A lot or a little?
The parents' guide to what's in this movie.
What parents need to know
Parents need to know that A Question of Faith is, as the title suggests, a faith-based drama about three Christian families brought together by a tragic accident. As with most faith-based movies, there's no iffy language, sexual content, or substance abuse to worry about, and the messages are all positive, especially for viewers of faith. But there are some potentially upsetting scenes involving an accident, the death of a child, a minor's juvenile detention, and a young woman's struggle to recover from major surgery. One white character starts out subtly racist but has a change of heart by the end of the film. A teen character texts and drives, with catastrophic consequences. Although the movie may appeal more to Christian viewers than secular audiences, the diverse, professional ensemble cast -- including award-winning contemporary Christian singer Jaci Velasquez -- will please those looking for a film about the power of prayer, forgiveness, and community.
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What's the story?
A QUESTION OF FAITH follows three Christian families whose lives converge in tragedy. David Newman (Richard T. Jones) is about to succeed his father as senior pastor to a large, prosperous, and predominantly African-American church. John Danielson (C. Thomas Howell) hopes to get out of considerable debt thanks to his talented daughter Michelle's prospects at snagging a record-label contract. Kate Hernandez (Jaci Velasquez) owns a restaurant where her daughter, Maria (Karen Valero), works as a driver delivering food. When Maria goes on a delivery and starts texting, she accidentally strikes Pastor Newman's younger son, 12-year-old Eric, who had been waiting for his father to pick him up. Meanwhile, Michelle faints after singing for the record label and is rushed to the hospital, where she's diagnosed with a life-threatening condition. The horrific accident connects all three families, who overcome their challenges through the power of prayer.
Is it any good?
This multicultural, prayer-based drama is one of the better entries in the Christian film genre, starring veteran actors and focusing on forgiveness, safe driving, and organ donation. It's still not all that likely that secular audiences will be clamoring to see it, considering that a significant portion of the movie takes place during church services or in moments of prayer. In fact, it's possible there's more praying in this movie than any recent faith-based feature, and that's because prayer is baked into the story's overarching message: Prayer, for a Christian, is a necessary part of a relationship with God. That will make sense to Christian audiences, but may not resonate with those who don't believe (or who aren't fans of religion-themed movies).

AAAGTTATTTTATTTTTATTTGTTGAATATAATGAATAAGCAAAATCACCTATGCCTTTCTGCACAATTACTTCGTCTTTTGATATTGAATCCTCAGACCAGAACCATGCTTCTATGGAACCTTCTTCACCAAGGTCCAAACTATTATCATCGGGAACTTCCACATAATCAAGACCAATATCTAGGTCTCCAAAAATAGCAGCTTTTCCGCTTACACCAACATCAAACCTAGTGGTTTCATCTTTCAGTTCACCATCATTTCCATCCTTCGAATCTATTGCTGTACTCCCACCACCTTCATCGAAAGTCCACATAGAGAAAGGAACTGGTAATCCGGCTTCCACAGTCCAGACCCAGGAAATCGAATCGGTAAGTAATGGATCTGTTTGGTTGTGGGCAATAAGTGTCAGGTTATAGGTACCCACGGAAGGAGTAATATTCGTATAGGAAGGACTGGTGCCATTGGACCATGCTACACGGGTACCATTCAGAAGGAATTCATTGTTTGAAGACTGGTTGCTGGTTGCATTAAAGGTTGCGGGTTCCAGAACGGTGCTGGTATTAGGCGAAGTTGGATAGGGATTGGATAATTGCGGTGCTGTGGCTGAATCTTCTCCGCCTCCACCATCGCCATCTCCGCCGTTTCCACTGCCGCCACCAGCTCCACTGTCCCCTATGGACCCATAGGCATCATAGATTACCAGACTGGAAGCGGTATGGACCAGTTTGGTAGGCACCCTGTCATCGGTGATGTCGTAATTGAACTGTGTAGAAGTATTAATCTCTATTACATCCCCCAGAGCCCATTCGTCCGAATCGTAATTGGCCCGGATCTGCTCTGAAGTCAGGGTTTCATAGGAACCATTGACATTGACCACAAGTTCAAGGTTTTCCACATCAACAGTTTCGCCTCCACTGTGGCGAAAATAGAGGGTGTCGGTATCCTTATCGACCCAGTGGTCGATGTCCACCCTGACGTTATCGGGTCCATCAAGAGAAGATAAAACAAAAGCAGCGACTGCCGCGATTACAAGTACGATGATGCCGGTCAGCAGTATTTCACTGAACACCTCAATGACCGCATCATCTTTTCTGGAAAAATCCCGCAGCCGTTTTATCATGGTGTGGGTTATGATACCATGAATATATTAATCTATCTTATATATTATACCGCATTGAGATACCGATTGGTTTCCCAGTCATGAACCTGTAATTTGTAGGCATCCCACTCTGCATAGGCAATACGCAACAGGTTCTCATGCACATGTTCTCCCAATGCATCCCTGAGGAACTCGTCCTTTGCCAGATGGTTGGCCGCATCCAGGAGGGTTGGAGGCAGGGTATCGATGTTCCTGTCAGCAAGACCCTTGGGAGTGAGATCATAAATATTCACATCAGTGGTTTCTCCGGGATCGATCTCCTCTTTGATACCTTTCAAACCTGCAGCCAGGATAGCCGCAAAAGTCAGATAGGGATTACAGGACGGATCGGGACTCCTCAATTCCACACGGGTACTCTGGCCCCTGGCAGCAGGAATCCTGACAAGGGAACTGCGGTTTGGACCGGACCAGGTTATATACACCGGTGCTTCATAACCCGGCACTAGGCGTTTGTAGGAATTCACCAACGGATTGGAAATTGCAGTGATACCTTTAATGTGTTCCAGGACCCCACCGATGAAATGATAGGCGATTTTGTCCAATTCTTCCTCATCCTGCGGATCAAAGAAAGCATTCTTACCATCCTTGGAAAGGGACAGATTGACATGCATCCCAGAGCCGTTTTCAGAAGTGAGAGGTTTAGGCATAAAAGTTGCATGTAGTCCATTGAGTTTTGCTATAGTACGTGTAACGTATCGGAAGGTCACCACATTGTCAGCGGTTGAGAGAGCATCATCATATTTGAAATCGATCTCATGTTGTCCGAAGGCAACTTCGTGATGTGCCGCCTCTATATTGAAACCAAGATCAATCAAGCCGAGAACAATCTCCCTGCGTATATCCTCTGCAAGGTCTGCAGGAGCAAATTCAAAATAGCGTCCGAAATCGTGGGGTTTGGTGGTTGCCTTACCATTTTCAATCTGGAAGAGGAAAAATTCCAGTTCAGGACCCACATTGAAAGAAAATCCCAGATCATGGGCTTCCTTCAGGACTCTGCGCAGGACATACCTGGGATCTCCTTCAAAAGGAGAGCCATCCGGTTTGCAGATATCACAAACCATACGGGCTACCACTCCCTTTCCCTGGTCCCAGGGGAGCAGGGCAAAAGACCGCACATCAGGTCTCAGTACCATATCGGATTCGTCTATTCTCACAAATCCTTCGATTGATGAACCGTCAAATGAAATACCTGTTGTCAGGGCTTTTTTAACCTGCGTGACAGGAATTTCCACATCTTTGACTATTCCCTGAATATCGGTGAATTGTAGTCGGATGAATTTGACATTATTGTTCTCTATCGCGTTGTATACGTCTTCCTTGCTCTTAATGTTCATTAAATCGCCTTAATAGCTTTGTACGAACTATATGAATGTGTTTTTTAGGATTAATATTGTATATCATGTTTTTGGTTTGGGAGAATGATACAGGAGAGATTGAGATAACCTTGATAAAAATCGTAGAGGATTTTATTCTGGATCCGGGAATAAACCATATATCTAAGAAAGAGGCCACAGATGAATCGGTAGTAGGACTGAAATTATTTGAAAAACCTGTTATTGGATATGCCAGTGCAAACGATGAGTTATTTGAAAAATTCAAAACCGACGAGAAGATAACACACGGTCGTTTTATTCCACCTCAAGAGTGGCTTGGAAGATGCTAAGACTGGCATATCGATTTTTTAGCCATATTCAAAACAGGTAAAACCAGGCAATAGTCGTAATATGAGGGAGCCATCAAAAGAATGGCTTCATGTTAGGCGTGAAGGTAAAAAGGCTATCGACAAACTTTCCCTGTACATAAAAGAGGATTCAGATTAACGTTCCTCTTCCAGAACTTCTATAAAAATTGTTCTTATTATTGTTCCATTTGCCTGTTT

Thanks to the proficiency of the professional actors in A Question of Faith (many films in this genre star non-actors, and it always shows), the movie has polished production values. And while the "reveal" of how the families are connected might be predictable, it's handled in an earnest, sensitive way that sheds light both on the importance of organ donation as a means of offering others a second chance at life and on how distracted driving is rampant among young (and frankly all) drivers. Those two specific messages mean that there are a few sequences -- like the scene of Mrs. Newman (Kim Fields) asking teens to take a safe driving pledge and advocating for drivers to become organ donors -- that could be meaningful to all viewers.
Talk to your kids about ...
Families can talk about how A Question of Faith handles the issue of texting while driving. Parents, talk to your teens about why it's so important to keep their eyes on the road while driving.
Who are the role models in the movie? What are their character strengths?
What is the movie's message about forgiveness? Who benefits from giving and receiving it in the story?
Do you think only families/viewers who embrace the movie's faith-based messages will appreciate it? Why or why not? Who is the intended audience?
Discuss your family's position on organ donation.
- In theaters: September 29, 2017
- On DVD or streaming: January 2, 2018
- Cast: Richard T. Jones, Kim Fields, C. Thomas Howell
- Director: Kevan Otto
- Studio: Pure Flix Entertainment
- Genre: Drama
- Topics: Friendship
- Run time: 104 minutes
- MPAA rating: PG
- MPAA explanation: thematic elements
- Last updated: September 20, 2019
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